03 Mar - 25 Apr 2015
Metal, paint, wood, ink, oil, and rope
28 3/4 × 80 3/4 × 41 1/2 inches (73 × 205.1 × 105.4 cm)
Photo by Laurent Edeline
Studies For Desire Lines
3 March – 25 April 2015
Gagosian New York is pleased to announce an exhibition of recent work by Tatiana Trouvé closely related to and concurrent with her major Public Art Fund commission Desire Lines, which opens to the public on March 3 at Doris C. Freedman Plaza, Central Park. Notes, drawings, tracings, sculptural fragments, and a detailed model of the large-scale sculpture provide a fascinating insight into the artist at work.
Desire Lines speaks not only to Frederick Law Olmsted’s vision of planned wilderness for Central Park and its evolution—the term itself is used in urban design to describe the incidental tracks and alternative routes that emerge over time in relation to designated paths in a landscape—but also to the imagination of the thousands of people who enjoy the park daily.
Desire Lines is a physical inventory of 212 walkable routes in Central Park, which Trouvé mapped and measured. Consistent with her enigma-producing strategy of exposing only to conceal again—already evident in the Bureau of Implicit Activities (1997–present)—she transferred the measurements into a multitude of colored cords, wound on wooden spools and installed on huge metal racks to form an imposing sculptural environment.
As so many of the paths are unnamed, Trouvé then decided to invent an imaginative “atlas” of the history and culture of walking. And so began a second phase of research on the vast historical narrative to which Desire Lines is now dedicated: the social, political and cultural evolution of the march, from the mass activism of Mohandas Gandhi, Martin Luther King, and the suffragette movement to the diverse artistic gestures of Richard Long, Janet Cardiff/George Bures Miller, Francis Alÿs, Frank Zappa, and Charles Baudelaire. Visitors to Desire Lines can choose a path by name then undertake the walk it describes, tracing the march of history in collective memory while discovering Central Park anew.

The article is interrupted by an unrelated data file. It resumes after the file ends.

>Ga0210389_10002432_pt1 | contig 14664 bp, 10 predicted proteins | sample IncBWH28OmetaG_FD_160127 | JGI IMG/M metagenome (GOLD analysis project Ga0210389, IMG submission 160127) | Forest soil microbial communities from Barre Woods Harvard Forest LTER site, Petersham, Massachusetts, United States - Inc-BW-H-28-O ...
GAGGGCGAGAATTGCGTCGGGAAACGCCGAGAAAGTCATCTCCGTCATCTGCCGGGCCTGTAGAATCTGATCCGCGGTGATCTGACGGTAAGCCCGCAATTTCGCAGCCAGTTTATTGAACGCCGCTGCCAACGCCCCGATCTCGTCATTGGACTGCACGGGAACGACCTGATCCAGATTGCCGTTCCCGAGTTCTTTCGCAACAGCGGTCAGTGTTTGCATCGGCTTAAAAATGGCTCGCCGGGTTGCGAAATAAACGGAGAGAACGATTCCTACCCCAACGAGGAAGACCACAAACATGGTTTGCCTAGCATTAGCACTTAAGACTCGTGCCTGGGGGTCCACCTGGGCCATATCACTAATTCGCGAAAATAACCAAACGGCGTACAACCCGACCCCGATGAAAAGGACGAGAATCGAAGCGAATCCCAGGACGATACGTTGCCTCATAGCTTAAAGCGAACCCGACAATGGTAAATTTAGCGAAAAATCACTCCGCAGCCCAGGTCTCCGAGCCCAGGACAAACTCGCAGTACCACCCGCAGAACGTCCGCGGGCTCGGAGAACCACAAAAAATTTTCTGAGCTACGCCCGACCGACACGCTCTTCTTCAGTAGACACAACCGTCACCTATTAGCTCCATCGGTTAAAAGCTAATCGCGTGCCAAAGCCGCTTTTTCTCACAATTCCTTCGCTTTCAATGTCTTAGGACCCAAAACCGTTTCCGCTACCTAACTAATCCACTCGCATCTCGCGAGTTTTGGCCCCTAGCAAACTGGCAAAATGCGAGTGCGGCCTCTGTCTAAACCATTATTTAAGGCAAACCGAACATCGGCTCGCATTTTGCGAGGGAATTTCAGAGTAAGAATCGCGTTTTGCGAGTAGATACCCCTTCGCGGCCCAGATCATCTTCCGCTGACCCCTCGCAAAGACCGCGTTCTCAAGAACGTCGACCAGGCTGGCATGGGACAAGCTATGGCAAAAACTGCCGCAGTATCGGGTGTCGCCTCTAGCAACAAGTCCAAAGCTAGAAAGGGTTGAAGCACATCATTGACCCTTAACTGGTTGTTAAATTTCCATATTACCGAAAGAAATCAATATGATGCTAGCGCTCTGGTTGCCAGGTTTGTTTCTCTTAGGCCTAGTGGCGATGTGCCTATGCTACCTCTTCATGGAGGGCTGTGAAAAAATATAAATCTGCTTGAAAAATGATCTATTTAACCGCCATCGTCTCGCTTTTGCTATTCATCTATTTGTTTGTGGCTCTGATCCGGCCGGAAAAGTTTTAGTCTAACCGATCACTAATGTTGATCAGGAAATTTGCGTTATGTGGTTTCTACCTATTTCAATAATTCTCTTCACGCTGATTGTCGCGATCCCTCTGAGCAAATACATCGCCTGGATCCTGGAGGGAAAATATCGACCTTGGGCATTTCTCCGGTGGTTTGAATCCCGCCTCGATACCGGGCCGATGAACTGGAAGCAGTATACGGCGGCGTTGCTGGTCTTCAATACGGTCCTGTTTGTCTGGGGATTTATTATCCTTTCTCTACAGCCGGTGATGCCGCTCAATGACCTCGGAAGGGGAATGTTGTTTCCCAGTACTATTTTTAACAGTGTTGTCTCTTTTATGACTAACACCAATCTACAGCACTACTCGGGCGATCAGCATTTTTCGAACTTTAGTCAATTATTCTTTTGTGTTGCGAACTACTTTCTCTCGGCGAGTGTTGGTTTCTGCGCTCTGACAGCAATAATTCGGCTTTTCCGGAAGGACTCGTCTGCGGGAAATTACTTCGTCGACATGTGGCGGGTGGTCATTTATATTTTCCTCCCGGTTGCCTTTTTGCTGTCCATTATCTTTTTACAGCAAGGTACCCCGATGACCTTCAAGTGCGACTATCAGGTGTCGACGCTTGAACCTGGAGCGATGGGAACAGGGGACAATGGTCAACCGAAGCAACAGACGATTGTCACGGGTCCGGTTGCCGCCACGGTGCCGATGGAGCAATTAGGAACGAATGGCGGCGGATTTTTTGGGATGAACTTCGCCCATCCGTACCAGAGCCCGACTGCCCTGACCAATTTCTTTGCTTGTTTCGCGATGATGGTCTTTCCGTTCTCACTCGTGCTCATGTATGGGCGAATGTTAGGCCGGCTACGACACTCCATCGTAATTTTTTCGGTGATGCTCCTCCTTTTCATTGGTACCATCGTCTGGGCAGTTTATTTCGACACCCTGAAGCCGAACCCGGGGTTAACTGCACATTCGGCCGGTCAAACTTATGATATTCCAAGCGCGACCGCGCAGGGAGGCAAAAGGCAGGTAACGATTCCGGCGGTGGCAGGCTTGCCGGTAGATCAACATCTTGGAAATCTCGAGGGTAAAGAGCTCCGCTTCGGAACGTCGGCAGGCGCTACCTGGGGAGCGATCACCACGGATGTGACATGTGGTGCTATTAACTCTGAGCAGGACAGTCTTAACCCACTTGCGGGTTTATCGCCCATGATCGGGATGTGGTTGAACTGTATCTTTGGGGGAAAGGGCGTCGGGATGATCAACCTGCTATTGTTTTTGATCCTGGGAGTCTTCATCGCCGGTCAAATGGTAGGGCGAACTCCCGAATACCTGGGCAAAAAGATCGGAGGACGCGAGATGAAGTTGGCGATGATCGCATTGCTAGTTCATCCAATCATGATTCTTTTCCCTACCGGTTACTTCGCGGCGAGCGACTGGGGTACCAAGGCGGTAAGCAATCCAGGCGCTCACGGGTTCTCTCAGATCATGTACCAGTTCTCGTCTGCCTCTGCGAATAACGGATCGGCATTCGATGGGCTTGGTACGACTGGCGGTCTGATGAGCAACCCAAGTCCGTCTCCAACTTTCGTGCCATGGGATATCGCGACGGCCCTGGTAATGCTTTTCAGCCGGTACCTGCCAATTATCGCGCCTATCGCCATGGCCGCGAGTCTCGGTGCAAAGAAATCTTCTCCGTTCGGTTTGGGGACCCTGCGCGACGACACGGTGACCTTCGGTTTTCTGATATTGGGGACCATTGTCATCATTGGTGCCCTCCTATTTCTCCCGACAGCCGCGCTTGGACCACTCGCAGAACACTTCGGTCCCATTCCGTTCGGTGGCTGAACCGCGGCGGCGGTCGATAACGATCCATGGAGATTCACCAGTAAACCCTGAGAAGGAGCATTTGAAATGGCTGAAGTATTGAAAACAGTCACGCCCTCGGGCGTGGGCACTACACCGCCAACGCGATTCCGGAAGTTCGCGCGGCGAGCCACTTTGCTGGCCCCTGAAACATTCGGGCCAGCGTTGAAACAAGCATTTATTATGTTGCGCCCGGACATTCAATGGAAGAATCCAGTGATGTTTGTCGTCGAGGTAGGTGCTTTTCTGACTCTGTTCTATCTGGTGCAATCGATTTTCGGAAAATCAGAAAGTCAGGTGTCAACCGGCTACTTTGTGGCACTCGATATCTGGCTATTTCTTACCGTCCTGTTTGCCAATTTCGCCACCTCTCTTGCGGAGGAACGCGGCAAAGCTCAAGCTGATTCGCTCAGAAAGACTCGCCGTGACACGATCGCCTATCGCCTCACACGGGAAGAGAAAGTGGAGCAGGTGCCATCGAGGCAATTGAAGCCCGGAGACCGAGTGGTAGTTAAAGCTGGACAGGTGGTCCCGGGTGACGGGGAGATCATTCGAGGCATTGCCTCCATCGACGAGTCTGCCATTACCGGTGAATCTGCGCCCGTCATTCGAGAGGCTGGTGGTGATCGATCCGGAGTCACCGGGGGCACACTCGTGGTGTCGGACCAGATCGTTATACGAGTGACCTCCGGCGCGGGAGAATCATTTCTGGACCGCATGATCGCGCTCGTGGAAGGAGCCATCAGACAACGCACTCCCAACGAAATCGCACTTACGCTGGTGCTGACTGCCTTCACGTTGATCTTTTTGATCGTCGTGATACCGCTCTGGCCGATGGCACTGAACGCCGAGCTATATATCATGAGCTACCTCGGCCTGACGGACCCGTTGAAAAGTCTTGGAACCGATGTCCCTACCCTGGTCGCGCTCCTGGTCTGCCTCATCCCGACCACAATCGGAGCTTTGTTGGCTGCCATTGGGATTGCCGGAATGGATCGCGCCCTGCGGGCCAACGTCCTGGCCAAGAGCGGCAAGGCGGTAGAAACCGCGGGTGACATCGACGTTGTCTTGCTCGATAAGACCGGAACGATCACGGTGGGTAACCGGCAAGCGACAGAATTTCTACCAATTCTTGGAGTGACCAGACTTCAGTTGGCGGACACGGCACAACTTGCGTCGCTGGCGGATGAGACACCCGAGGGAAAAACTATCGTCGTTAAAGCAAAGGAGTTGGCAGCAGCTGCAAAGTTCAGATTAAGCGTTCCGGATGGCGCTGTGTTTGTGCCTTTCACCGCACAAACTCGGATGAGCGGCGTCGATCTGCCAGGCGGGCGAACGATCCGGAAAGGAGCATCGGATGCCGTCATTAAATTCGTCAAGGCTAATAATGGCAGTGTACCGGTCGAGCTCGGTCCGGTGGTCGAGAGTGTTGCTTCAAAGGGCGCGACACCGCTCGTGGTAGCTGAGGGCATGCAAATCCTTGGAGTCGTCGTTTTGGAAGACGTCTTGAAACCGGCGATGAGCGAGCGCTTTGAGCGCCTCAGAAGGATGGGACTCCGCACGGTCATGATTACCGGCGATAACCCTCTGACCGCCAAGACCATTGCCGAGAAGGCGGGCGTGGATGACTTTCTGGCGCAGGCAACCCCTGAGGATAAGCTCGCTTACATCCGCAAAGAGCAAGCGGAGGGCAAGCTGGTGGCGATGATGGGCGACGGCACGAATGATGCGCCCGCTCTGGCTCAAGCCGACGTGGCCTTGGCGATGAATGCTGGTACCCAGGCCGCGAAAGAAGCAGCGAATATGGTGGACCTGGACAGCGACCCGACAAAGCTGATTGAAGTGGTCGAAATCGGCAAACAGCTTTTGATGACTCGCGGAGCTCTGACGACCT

At 821 Park Avenue, Trouvé will present sculptures, drawings, and preparatory studies for Desire Lines. In addition to vellum tracings and cast part-objects, a magnificent maquette of the large-scale sculpture at Doris C. Freedman Plaza will be on view, as well as a suite of detailed graphite drawings inlaid with copper. Vertical maps of Central Park in raw canvas with paths hand-stitched in colored silks are perhaps a subtle nod to Alighiero Boetti's taxonomic embroideries for The 1000 Longest Rivers.
This unique presentation, which has been specially conceived by Trouvé for the 821 Park Avenue gallery, affords rare insight into her studio and creative process, resonating with the concurrent exhibitions “Henry Moore: Wunderkammer—Origin of Forms” at Gagosian London; and “In the Studio” at Gagosian Madison Avenue and Gagosian West 21st Street, curated by John Elderfield and Peter Galassi.
Desire Lines remains at Doris C. Freedman Plaza until August 30, 2015. A book documenting the entire project is planned.
Tatiana Trouvé was born in 1968 in Cosenza, Italy. She has participated in major international group exhibitions such as the Biennale di Venezia (2003 and 2007); the 29th São Paulo Biennale (2010); Punta della Dogana, François Pinault Foundation, Venice (2011); and Hayward Gallery, London (2010). Recent solo exhibitions include “Double Bind,” Palais de Tokyo, Paris (2007); “4 Between 3 and 2,” Centre Georges Pompidou, Paris (2008); “A Stay Between Enclosure and Space,” Migros Museum, Zurich (2009); “Tatiana Trouvé,” South London Gallery (2010); “Il grande ritratto,” a site-specific exhibition at Kunsthaus Graz (2010) inspired by Dino Buzzati's science fiction novel; and “I tempi doppi,” Kunstmuseum Bonn (2014, traveling to Museion Bolzano-Bozen and Kunsthalle Nürnberg). Also in 2014, MAMCO, Geneva presented Trouvé’s first retrospective exhibition “The Longest Echo/ L’écho le plus long.” Trouvé lives and works in Paris.